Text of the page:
So I came across a website a few days ago and I noticed it had sponsors listed and linked in the right sidebar. Nothing wrong with that. Most organizations accept sponsorships to keep the organization going and there is nothing wrong with them showing the public who sponsors their cause.
However, there was a text link that stood out to me on this particular website. It’s on Chatham’s Center for Women’s Entrepreneurship page. Here is the URL: http://www.chatham.edu/cwe/
Looks fine. They are offering workshops and other events for women… awesome. But, there is a section on the right titled “Sponsors of The Center”. Again, that’s normal for websites to do, especially .edu domains. However, if you are a sponsor of a website, this means that money was exchanged for the sponsorship recognition.
Keep in mind, I am NOT accusing Chatham.edu of selling links. Their developers or whoever runs the website probably have no clue of Google’s guidelines about links. However, Google should know their own guidelines about paying for links that pass PageRank. This is on the current Link scheme guideline page:
If you scroll further down the Center for Women’s Entrepreneurship page, there is a text link with anchor text, “Google Pittsburgh” under the bronze sponsor section.
So with that said, it is clear Google exchanged money to acquire that backlink. And according to their guidelines, if there is an exchange of money for a link, the link should include the rel=”nofollow” tag, right Google? Matt Cutts, ideas?
Straight from Google:
“Paid links: A site’s ranking in Google search results is partly based on analysis of those sites that link to it. In order to prevent paid links from influencing search results and negatively impacting users, we urge webmasters use
nofollow on such links.”
Since Google is so strict about paid links, surely this link they paid for will have the nofollow tag. Google must have contacted the Chatham webmaster to be sure the link is nofollowed. Lets check:
Oh dear. I do not see a rel=”nofollow” tag associated with that paid link pointing to Google. Surely this must be a mistake. Google would never buy links.
I then decided to try and find more of Google’s paid links.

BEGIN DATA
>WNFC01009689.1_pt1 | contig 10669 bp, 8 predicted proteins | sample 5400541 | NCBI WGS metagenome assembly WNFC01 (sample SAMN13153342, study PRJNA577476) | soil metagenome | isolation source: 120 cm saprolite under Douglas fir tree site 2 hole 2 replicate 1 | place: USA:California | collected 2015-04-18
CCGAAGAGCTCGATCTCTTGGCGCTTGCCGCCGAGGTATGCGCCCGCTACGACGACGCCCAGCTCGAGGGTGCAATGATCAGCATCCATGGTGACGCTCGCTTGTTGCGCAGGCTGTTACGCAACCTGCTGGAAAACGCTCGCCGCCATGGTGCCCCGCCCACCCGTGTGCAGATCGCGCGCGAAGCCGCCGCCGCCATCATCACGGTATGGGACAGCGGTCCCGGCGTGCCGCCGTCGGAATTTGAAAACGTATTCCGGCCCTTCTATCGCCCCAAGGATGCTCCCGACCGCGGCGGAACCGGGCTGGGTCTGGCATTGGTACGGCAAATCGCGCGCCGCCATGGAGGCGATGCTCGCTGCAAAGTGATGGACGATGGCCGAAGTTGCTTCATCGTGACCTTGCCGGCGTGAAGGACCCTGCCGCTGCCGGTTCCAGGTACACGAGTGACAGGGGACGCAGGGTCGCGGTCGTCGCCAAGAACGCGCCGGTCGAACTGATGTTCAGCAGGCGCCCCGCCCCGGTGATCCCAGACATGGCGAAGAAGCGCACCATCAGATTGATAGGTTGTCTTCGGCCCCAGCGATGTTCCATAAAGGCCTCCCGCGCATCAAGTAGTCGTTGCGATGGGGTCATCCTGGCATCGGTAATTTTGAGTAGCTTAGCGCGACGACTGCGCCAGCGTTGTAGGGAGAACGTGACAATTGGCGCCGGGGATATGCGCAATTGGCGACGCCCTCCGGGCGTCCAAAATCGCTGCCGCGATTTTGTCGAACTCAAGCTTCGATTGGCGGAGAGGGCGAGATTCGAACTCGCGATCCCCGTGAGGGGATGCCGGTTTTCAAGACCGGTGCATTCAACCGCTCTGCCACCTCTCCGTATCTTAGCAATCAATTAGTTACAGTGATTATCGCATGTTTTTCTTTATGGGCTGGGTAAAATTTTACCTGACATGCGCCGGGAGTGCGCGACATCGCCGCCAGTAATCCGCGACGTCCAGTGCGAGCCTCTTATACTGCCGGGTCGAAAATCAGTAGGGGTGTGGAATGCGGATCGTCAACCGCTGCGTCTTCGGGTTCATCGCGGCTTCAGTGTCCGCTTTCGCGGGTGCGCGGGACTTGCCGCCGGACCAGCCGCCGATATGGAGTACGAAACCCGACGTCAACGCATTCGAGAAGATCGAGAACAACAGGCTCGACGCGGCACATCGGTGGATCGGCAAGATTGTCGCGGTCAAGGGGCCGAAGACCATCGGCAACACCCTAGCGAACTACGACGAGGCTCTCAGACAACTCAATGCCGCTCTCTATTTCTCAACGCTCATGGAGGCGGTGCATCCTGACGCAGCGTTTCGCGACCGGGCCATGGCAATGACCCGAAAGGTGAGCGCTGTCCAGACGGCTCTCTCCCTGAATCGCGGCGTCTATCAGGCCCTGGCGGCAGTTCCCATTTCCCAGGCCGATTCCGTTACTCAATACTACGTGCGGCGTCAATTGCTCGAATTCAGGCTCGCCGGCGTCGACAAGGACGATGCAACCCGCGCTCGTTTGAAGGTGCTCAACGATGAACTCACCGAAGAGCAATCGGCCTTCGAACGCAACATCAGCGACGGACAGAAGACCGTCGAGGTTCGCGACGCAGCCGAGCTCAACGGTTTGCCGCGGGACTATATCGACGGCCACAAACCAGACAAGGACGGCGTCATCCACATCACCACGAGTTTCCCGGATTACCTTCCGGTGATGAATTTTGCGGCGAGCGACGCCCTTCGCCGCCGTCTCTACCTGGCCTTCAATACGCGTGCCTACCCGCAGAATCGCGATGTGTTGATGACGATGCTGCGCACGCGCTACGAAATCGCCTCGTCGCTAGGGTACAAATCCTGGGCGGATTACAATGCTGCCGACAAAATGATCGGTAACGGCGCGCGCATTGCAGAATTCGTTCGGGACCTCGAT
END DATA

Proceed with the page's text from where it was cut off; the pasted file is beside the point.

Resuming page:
Quickly, I found this paid link: https://www.usenix.org/conference/hotos13/sponsor-or-partner/google-hotos-13-bronze-sponsor
Another sponsored/paid link:
Lets check that page for a nofollow tag on the paid Google link:
Hmmm, I don’t see the nofollow tag on that link either.
Surely, these must be the only two examples of Google buying links that pass PageRank. Just a fluke. Oh wait. How about this? https://adainitiative.org/about-us/sponsors-and-supporters/
Holy holy holy shit. Google spent $30,000+ in June 2011 for a link? Lets see if THIS ONE has the required nofollow tag for a paid link…
Of course not.
I am NOT blaming any of the websites listed here of selling links. It’s most likely the school/companies have no clue what the rel=”nofollow” link tag is and are simply including links to companies that sponsor them for the recognition.
However, on the other hand, Google threatens to penalize websites that buy links that pass PageRank, yet they themselves have paid for links that pass PageRank.
So is it fair the small guys get punished for acquiring paid links while the Google giants themselves go against their own rules and purchase backlinks? I think not. What do you think? How many links has Google purchased that pass PageRank?
I am well aware that someone at Google is not actively going out and finding dofollow link sponsorship opportunities to try and gain an increase in their own search results. And yes, I know Google did not pay someone $30,000+ to get a link (just part of my tongue-in-cheek writing style).
I’m just saying, are they breaking their own strict ‘money exchanged for a link that doesn’t apply the nofollow tag’ rules? Get some good guest posting service links here.
1 thought on “Is Google Violating Its Own Webmaster Tools Link Scheme Guidelines with Paid Links?”
This is a very interesting article, Sanket. You’ve got some excellent ideas there. Thank you.